Method Usefulness for Quality Improvement in Care
Complexity in care arises from several concurrent sources, such as siloed care organisations and complex care processes handled by several medical specialities. Due to factors including the ongoing development of personalised care and increasingly older populations suffering from multi-sickness, care complexity can only be expected to increase. Simultaneously, organisational efficiency needs to be increased alongside this growing complexity. To address these challenges, there is a need to understand care complexity in order to drive care improvement.
Quality improvement (QI) aims to develop health and social care. Methods are central for QI by describing the care and thereby support i) planning for future care, ii) acquisition of knowledge and understanding of the current practice, and iii) prediction of the future of care from historical data. Methods for QI generally display data in a simple, graphic way, so that they are easy for practitioners to understand; however, this strong focus on simplicity may limit the understanding of care complexity and thereby reduce the support provided for QI. As QI research with a focus on methods describing care complexity is scarce, the purpose of this thesis is to explore the usefulness of methods describing care complexity for QI in care.
To fulfil this purpose, two research questions guided the analysis of the five appended papers. The first research question (What usefulness can visual methods describing care process complexity have for QI?) addresses the need to identify new methods describing care complexity where current methods are lacking. Two methods are chosen, guided by visual analytics theory: Lexis diagram and process mining. Two case studies and a literature review explore the usefulness of Lexis diagrams and process mining through visualisation of process variations at a patient and a population level, across groups and over time. The second research question (What usefulness can methods describing care organisation complexity have for QI in public procurement?) expands and explores the use of current methods describing complexity into the public care procurement context. First, the current state of QI in public care procurement is explored through an archival study, and next, a case study is conducted to explore the use of business excellence models to support QI in public care procurement. The thesis is guided by a pragmatic approach, leading to a mixed-methods approach and domain expert collaboration.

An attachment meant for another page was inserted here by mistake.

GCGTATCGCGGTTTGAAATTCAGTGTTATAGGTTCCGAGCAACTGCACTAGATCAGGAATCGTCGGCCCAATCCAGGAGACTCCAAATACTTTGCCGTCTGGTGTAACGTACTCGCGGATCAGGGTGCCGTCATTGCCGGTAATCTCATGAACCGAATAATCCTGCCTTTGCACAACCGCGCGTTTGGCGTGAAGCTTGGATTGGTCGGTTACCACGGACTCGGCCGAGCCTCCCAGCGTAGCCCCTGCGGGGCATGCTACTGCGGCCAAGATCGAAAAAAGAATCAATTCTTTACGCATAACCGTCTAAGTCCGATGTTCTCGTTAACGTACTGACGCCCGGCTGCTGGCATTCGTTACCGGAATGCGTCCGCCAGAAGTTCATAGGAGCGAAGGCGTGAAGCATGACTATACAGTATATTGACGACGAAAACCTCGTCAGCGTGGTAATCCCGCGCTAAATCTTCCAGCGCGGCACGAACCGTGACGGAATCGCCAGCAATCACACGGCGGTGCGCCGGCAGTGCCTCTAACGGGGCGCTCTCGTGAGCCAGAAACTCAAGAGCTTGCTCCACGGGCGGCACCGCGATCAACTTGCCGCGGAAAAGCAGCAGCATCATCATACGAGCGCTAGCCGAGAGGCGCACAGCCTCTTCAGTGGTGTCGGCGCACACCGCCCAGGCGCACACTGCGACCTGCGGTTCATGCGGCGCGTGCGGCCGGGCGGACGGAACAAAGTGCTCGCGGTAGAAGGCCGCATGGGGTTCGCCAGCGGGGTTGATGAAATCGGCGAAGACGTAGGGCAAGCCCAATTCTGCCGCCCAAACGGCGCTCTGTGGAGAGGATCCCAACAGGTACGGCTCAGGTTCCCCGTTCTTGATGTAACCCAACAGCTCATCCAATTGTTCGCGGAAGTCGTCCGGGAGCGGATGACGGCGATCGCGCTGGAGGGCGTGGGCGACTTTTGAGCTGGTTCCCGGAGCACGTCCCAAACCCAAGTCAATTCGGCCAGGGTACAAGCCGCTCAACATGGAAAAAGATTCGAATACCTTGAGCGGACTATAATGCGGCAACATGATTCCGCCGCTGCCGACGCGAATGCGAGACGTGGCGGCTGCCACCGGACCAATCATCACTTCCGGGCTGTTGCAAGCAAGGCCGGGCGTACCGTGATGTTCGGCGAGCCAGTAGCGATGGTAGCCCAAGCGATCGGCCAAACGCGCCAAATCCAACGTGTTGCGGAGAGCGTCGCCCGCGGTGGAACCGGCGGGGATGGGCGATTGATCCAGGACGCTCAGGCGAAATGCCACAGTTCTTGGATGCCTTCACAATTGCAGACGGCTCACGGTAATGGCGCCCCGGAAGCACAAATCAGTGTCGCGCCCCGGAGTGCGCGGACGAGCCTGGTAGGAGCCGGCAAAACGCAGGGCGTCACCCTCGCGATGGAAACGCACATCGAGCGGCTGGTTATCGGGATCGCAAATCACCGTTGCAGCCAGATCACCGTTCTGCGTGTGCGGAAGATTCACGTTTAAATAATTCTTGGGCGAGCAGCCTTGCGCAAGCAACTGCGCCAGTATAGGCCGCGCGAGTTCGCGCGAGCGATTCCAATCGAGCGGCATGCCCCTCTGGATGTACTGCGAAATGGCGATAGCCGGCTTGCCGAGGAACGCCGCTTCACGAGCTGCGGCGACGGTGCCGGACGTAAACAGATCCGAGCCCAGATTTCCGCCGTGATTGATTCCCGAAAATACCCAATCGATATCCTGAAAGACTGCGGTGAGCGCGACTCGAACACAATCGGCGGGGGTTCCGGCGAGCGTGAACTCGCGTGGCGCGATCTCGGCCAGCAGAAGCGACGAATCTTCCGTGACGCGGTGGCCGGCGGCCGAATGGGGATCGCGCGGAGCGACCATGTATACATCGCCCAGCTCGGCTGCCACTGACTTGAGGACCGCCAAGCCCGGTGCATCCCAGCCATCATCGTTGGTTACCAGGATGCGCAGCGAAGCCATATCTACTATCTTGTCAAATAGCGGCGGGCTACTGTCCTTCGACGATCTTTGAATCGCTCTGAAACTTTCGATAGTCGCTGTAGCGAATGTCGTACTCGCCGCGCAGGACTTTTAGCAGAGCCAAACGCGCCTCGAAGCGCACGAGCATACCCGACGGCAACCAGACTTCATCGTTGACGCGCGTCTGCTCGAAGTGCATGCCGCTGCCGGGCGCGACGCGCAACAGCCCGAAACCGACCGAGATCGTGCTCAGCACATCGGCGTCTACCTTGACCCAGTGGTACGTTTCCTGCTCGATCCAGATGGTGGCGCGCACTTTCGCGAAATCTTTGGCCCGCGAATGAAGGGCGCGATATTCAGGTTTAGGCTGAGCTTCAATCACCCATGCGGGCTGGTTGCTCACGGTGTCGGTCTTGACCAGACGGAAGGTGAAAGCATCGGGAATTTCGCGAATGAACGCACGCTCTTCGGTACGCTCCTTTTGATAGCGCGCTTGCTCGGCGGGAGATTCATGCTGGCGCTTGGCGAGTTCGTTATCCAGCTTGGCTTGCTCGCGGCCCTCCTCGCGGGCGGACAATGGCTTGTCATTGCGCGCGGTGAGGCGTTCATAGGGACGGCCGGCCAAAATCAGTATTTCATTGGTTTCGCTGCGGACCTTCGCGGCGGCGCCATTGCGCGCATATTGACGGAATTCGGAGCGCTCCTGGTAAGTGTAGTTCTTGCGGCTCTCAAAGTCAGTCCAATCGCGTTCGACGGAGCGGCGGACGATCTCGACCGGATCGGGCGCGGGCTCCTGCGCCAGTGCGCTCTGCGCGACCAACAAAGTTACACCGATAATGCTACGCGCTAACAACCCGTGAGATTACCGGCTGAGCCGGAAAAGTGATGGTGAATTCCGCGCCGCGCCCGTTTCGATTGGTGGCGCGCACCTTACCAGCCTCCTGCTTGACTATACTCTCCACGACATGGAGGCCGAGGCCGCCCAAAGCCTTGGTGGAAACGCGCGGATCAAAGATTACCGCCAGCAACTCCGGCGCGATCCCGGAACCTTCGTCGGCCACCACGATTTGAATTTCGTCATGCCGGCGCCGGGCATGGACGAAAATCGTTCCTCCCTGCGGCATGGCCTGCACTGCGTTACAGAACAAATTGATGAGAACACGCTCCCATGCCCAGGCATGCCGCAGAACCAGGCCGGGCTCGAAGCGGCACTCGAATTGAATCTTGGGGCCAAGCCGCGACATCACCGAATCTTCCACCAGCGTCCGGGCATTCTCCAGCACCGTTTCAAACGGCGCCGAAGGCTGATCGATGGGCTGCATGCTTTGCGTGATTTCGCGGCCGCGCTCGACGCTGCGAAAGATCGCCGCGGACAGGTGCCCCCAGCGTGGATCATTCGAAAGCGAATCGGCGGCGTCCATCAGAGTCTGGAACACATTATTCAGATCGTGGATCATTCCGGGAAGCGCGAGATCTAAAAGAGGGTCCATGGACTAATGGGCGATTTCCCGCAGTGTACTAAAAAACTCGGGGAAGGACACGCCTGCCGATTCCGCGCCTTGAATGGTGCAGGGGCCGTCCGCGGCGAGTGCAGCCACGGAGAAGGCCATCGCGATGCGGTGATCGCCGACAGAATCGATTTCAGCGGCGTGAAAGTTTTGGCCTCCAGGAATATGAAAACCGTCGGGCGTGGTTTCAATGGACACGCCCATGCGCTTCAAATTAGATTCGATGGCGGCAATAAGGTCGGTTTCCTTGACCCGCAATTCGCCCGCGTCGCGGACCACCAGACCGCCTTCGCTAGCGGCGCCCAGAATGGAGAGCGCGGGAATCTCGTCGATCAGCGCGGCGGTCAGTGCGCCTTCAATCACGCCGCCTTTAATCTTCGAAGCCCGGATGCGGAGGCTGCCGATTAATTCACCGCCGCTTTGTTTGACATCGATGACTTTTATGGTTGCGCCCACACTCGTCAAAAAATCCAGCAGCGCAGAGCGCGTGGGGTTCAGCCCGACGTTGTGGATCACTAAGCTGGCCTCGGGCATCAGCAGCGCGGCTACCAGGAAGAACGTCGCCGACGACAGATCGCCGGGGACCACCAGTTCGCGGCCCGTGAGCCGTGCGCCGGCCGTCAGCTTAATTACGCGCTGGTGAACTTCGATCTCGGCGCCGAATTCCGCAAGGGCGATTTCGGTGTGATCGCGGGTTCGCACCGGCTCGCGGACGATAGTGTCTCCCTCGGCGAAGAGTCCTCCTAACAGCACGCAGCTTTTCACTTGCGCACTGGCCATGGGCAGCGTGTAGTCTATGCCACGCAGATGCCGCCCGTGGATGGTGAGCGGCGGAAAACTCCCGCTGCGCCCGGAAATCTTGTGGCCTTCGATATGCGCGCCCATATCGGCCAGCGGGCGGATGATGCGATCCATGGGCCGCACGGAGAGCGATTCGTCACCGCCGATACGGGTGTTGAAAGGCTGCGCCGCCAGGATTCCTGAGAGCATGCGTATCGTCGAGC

This thesis makes three main contributions. First, each method’s properties are connected to a set of evaluative and organisational benefits, revealing the possibility of and need for matching methods to the local contextual conditions and needs for QI. Subsequently, a framework for this task is presented. Second, the results on the explored methods describing care complexity yield additional understanding of variations and care systems across stakeholders compared to traditional methods used for QI in each context. Methods describing care complexity may, therefore, be useful to support QI efforts. Third, when methods describe care complexity, stakeholders might be supported in driving local QI efforts, and as the new perspectives seem to challenge their mental models, they also seem to develop their understanding of QI.
The findings and conclusions of this thesis primarily contribute to the QI research field but can also inform other research on Lexis diagrams, process mining, and public care procurement.